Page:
About an hour west of Cleveland, nestled along a shared Lake Erie shore, sits the grand dame of American amusement parks, Cedar Point. The site has long been northern Ohioans' go-to for sugar-drenched fried dough and Berenstain Bears “live shows,” while lines for its murderers' row of record-breaking roller coasters -- this one’s the tallest ... this one’s the fastest -- snake on and on for hours.
The first ride you’d encounter after passing through the turnstile was the Demon Drop. From 1983 to 2009 (when it was traded to a Pennsylvania park for something called the “Ocean Motion” and a ride to be named later), the 131-foot steel tower would clatter carriages of four riders at a time up its vertical tracks. At the top, the car would pause before inching forward, pausing again, then dropping its riders 60 feet down in a free fall that could top 55 mph.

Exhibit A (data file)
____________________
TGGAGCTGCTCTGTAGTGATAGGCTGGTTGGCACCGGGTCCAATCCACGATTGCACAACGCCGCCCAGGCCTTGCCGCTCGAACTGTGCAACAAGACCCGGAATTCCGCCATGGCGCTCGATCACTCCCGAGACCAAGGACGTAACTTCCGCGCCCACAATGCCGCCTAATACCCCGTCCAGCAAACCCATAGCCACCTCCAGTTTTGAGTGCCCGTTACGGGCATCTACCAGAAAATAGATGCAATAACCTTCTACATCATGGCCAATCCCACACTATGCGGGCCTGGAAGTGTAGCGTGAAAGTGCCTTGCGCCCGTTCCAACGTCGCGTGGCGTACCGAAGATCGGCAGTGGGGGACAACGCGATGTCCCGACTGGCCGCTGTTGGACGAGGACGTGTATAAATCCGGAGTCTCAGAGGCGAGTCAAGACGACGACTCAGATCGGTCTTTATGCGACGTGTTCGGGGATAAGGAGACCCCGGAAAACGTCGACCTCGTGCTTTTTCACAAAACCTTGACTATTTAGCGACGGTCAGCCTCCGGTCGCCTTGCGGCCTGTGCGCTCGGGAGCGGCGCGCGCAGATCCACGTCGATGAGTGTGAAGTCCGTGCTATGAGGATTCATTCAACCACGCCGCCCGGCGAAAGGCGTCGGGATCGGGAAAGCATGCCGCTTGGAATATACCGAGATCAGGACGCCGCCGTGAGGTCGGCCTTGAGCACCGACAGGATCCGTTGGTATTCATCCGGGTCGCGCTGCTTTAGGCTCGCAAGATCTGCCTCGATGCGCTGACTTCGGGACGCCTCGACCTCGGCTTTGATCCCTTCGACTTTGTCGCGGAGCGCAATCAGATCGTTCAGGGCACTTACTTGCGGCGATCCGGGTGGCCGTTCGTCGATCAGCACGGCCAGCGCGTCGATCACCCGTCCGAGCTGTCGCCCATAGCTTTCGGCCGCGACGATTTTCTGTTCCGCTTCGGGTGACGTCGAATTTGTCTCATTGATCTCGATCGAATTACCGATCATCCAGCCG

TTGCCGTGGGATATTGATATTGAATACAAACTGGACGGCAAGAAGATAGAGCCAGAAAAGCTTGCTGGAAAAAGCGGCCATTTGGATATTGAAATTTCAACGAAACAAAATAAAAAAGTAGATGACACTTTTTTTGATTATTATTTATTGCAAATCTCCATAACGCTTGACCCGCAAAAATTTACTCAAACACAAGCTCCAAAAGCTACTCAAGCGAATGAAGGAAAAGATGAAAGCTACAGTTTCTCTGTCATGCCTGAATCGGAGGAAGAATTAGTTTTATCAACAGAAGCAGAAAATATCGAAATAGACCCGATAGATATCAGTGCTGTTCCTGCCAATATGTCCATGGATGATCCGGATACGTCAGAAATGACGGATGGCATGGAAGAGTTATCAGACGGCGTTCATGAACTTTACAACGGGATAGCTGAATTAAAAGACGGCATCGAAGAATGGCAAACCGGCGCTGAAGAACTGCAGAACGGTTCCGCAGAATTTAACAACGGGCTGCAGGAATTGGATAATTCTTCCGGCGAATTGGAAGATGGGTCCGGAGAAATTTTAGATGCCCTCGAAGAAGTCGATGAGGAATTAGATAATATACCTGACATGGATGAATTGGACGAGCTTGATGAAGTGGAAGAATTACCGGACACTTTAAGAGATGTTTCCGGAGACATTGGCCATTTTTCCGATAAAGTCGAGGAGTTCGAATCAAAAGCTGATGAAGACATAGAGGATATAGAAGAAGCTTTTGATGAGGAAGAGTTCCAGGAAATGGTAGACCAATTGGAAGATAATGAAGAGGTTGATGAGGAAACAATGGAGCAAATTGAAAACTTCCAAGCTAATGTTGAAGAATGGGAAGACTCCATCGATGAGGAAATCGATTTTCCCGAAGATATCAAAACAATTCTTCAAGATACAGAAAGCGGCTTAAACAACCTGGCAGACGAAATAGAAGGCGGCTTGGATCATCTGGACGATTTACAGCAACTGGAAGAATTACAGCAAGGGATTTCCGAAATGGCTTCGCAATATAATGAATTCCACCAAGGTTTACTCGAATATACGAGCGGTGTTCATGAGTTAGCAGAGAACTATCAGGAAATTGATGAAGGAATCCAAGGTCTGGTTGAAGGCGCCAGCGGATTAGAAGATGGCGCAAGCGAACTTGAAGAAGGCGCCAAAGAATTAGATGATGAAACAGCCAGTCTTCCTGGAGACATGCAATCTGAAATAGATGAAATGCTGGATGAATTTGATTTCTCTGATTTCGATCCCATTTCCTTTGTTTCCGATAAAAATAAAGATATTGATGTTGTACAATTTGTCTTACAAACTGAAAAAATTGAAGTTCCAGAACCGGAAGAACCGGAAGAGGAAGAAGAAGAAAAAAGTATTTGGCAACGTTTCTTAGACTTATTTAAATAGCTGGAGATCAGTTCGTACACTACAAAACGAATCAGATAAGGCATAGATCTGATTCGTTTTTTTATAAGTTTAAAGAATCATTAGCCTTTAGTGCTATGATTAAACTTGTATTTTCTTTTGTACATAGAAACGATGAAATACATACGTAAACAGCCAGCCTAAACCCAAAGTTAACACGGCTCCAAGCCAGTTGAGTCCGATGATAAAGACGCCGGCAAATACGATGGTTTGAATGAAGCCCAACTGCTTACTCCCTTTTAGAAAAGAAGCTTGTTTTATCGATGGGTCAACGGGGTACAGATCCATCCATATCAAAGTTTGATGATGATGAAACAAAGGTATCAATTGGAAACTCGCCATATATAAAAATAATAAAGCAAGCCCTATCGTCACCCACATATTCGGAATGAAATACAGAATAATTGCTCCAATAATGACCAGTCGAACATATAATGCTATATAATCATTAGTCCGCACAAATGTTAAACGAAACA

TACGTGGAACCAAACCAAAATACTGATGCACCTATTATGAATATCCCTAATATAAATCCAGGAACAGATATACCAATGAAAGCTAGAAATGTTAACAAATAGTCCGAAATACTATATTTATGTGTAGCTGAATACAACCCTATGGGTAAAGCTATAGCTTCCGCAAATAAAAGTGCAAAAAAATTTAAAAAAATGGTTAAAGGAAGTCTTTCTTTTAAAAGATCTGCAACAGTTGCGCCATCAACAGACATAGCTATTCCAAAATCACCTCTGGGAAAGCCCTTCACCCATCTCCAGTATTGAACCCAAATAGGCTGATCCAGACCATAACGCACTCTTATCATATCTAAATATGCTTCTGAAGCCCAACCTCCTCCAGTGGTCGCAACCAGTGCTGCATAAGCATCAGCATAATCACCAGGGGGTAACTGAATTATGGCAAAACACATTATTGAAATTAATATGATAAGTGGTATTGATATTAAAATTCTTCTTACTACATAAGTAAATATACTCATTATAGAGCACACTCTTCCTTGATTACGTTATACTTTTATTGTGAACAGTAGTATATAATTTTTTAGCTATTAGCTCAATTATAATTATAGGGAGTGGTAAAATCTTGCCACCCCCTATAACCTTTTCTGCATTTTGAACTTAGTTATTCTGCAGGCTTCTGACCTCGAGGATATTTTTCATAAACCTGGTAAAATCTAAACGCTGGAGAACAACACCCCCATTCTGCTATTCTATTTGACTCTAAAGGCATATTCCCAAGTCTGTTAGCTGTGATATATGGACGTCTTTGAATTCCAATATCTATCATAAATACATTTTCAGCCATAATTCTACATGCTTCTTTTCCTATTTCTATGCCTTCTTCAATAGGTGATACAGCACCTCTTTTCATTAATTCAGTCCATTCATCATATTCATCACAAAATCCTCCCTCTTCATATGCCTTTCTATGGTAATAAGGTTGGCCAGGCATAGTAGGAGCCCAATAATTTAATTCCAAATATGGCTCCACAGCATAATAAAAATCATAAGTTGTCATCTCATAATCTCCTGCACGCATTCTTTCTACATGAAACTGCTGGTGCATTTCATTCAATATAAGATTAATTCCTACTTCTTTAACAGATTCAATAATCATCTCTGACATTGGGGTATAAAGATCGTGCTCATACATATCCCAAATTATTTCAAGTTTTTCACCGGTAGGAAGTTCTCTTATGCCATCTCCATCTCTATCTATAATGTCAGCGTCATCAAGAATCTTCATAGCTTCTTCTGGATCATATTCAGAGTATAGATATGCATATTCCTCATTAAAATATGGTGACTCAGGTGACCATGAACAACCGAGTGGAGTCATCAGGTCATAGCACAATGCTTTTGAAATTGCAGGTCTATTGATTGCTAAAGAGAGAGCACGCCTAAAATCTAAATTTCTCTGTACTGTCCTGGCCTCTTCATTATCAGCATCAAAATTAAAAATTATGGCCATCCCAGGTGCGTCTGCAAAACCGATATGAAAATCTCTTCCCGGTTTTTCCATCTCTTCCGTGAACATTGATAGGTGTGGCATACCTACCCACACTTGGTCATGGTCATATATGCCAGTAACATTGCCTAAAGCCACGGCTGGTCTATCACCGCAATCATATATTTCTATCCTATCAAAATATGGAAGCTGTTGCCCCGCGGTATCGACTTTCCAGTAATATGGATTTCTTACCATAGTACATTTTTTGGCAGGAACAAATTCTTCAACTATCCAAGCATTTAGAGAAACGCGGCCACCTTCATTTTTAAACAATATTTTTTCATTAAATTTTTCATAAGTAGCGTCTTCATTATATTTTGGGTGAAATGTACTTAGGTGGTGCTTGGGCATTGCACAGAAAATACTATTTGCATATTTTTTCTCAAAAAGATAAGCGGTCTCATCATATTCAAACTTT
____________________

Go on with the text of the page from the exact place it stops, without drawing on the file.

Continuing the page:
Take away the part that sounds like any fun and that’s what it’s been like to be a Cleveland Cavaliers fan the past four years. The frustration Cavs fans feel is not for a lack of possibility -- possibility, the Cavs got. It’s that every season since 2010-11, whenever things seemed ready to turn the corner back toward respectability and beyond ... well, the bottom dropped out, cruelly and suddenly.
We got Kyrie Irving! ... DROP. ... OK, well, at least we have all of these high draft picks. ... DROP. ... Another No. 1 pick! ... DROP. ... Mike Brown (again)! ... DROP. ... We signed Andrew Bynum! ... DROP, DROP, DROP.